For the pick of the pulls this week, I’m offering only one title.
This week, Toronto plays host to thousands of comic and geek culture fans from around the country and the nearby US states. Hey, in the past, I know we’ve even had a selection of international fans. But, as I’m busy helping a friend set up his booth and get set up to cover the Con over the next few days, sad to say, I don’t have enough time to read as many comics as I’d like! It’s a crime, I know, but into everybody’s life a little rain must fall …
Oh, who am I kidding? This is like Geek Christmas! I look forward to FanExpo every year, but not just for the comic artists and writers, but for the access to any comic in the world I’ve ever wanted to buy. Moreover, it’s a chance to talk to comic professionals and even get original art from them.
Not to brag, but I’m very proud of the art that I’ve collected from these folks over the years, but one artist whose work I commissioned a few years ago takes a prominent spot in my basement office – Dale Eaglesham’s drawing of Heather Hudson, aka Guardian from one of my favourite superhero groups ever: Alpha Flight.
Dale’s a really quiet guy; not much for conversation, but he pretty much leaves that to his really charming wife, Wolfie. But the guy’s art is simply amazing. His definition, his detail and the level of precision in his work really stands out as some of the best work in modern comics. If there was an artist who I ever wanted to see succeed, it’s this guy. In fact, I don’t know why he isn’t drawing more because his art is simply amazing. If you want to get an idea of it, check out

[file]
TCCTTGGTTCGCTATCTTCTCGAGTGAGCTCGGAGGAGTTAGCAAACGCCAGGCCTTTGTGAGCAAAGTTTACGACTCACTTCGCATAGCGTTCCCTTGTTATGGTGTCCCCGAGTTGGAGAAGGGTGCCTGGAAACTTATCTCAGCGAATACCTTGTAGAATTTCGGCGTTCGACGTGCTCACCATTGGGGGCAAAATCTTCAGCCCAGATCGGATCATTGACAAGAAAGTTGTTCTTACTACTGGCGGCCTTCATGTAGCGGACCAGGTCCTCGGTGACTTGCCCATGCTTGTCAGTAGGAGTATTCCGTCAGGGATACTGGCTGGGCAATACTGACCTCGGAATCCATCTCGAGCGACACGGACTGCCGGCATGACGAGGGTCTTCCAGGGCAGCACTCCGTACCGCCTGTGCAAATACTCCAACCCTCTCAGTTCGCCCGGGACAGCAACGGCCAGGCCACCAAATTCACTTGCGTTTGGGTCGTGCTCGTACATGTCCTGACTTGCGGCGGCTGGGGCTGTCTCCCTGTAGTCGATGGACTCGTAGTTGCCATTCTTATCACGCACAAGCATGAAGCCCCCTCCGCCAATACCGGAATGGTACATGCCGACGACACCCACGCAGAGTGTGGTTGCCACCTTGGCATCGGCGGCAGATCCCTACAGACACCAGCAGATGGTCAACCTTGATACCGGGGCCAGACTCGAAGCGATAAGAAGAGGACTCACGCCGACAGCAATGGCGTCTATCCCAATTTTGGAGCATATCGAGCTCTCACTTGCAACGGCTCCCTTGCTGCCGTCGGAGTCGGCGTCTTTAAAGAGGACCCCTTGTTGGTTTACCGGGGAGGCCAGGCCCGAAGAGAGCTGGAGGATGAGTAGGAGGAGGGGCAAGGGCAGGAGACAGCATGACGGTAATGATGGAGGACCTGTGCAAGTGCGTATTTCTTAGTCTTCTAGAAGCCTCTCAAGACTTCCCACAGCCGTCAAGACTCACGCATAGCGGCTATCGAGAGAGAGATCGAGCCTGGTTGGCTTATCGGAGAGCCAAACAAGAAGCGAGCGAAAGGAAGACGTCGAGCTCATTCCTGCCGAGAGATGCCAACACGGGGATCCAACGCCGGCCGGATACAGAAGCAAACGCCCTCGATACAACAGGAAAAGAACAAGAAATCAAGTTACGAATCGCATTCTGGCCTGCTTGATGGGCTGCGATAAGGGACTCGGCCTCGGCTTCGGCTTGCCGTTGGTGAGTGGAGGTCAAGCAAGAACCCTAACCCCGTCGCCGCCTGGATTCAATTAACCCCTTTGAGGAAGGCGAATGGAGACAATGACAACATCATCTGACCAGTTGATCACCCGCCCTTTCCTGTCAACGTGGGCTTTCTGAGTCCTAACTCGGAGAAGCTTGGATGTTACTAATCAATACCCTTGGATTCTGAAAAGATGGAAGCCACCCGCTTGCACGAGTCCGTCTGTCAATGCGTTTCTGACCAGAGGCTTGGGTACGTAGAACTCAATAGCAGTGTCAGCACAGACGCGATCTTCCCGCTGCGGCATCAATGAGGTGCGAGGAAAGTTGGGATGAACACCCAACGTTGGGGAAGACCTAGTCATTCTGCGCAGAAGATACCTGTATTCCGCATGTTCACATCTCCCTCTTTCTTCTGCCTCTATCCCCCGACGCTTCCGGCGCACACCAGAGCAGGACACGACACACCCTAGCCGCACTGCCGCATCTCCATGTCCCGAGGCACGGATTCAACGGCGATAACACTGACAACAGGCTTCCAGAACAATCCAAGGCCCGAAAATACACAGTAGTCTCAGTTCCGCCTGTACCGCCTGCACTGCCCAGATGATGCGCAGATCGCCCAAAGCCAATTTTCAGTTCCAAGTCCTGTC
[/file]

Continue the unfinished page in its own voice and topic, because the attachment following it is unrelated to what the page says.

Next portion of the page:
Take a look at Sinestro #5, written by Cullen Bunn and drawn by Dale Eaglesham. I love the idea of a villain getting his own comic title (very retro seventies approach) but I love seeing Dale’s work leap out at me from the page. It’s simply stellar and I can’t allow this title to get ignored.
This comic is pretty dark – as you would expect from a villain-titled book, but there’s also a sense of ennobled vindication in Sinestro that you wouldn’t. He’s a frightening guy … doing what he thinks is the right thing for his people. What I love about Eaglesham’s work is the detailed expression on his characters’ faces that truly convince you of their intentions – and you can see that struggle in Sinestro’s face.
I would love to see Eaglesham do more covers – but he’s an interior guy. You can tell he loves playing with panels and borders and arranging them to depict the characters at their most intense. It really supports the storytelling. In fact, if you look at the two-page splash on the 16th and 17th pages of this comic, you’ll see what I mean.
I’m hoping I see more of Eaglesham’s work, but even if it’s only one book, I’d rather take the quality over quantity any day – and baby, this guy’s work is all that.